Ever since I became converted in college, I have always believed that the Adventist Church “was organized for missionary purposes”.[i] Contrary to what others may think, the Adventist Church is not just a social club, nor is it an employment, development, educational or temperance club. It is “a mighty mission movement, galvanized into action by the Lord Jesus Christ for the express purpose of winning lost people to Jesus.”[ii]
From an Adventist perspective, the Global Mission initiative came in response to the challenge of then GC President Neal Wilson in 1985. He lent his political will to the massive Seventh-day Adventist organizational machinery to begin initial research in the status of the church’s work among the unreached. Five years later, the church launched the Global Mission initiative during the General Conference session in 1990.
The SDA Church came into the mission scene right when the continental and inland mission mentality overlapped with each other. On the one hand there was still the colonial, continental, coastland drive of many Protestant mission boards. On the other hand, there was the prodding to go to the interiors of non-Christian continents. The impact of these competing missional thinking will be observable in later decades than at the beginning of Adventist mission history. Strategic overseas issues and missional thinking were not even in the minds of the early Adventist pioneers. When the Church was organized in 1863, it does not even have enough members and churches in the United States, let alone think of sending missionaries to non-Christian continents and countries. It was to take nearly a decade more before the Seventh-day Adventist Church would send its first denominational missionary overseas. And even when it sent its missionary, it was not to a non-Christian region but to the Christian continent of Europe.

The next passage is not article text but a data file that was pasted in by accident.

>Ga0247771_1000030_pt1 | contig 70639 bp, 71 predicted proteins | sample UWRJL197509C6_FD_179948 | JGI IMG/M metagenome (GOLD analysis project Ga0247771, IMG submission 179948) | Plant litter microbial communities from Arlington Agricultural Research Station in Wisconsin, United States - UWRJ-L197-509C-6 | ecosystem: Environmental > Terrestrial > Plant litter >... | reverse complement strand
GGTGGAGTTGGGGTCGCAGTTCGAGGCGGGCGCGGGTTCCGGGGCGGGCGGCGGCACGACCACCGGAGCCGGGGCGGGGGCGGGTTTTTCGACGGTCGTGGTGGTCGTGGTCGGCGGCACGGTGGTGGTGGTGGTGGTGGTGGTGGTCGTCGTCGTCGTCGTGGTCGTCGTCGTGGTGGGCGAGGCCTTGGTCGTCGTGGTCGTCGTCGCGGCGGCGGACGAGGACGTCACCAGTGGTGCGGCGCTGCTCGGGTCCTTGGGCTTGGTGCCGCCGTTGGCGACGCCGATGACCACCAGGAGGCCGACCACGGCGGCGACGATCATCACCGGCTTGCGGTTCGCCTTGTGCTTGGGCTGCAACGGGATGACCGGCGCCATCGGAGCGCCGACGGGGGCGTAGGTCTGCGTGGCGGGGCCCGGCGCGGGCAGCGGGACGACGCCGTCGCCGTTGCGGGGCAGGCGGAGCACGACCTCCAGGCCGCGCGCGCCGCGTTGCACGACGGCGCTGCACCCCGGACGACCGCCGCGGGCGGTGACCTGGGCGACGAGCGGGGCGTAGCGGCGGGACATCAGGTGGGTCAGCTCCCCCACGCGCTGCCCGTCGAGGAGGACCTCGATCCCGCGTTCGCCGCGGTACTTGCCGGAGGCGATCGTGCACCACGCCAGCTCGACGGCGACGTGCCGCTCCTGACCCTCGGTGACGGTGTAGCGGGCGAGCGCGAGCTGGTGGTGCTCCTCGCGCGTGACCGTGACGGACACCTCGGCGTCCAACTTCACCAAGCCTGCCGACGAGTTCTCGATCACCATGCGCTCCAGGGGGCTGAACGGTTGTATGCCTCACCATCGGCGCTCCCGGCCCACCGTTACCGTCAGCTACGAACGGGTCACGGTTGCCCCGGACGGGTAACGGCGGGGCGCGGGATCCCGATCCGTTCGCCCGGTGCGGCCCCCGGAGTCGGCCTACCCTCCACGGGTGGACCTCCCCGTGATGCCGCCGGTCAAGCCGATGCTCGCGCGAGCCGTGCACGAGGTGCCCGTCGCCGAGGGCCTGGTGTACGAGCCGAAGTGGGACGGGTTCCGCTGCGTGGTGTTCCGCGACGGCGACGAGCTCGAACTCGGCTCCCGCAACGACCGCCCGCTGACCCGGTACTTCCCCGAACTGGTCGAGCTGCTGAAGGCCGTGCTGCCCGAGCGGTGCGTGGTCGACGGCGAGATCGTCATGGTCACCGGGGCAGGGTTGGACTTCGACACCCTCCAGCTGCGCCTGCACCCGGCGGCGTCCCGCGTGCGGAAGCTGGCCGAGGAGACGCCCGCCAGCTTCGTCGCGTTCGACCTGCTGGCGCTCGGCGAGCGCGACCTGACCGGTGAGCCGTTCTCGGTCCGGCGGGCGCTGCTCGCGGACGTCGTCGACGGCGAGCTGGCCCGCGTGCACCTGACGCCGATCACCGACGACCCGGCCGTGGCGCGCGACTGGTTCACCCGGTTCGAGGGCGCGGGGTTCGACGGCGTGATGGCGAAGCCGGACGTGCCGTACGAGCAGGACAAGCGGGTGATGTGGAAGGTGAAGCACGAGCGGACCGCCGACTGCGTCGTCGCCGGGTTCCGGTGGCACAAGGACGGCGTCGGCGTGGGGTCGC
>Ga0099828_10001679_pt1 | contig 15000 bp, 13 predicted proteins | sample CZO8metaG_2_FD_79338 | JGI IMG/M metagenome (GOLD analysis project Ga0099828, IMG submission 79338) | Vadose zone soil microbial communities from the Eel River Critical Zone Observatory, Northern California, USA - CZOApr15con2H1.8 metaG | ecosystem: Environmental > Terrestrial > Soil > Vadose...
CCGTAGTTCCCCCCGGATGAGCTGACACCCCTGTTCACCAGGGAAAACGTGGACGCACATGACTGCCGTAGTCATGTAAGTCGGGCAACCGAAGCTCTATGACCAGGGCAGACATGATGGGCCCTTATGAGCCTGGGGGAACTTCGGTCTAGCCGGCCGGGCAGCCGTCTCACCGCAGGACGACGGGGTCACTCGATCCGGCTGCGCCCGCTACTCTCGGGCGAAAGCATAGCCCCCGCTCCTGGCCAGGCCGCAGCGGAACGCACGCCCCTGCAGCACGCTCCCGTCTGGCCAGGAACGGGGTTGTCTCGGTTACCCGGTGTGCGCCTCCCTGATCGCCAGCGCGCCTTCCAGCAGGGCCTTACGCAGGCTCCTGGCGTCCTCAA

by Abner P. Dizon
Needless to say, just as in the Protestant mission scene, there has ever been tensions between the three mission emphases and their proponents, we find the same tension of the “old school” of Adventist mission and the newer Global Mission practitioners. With such a large body of believers that comes from various stages or were brought in through various means and schools of thoughts, there will perhaps not come a time when we will have only one emphasis in missions. For the moment though, I am thankful that the direction of Adventist mission is still towards identifying the unreached and finding ways to reach them effectively.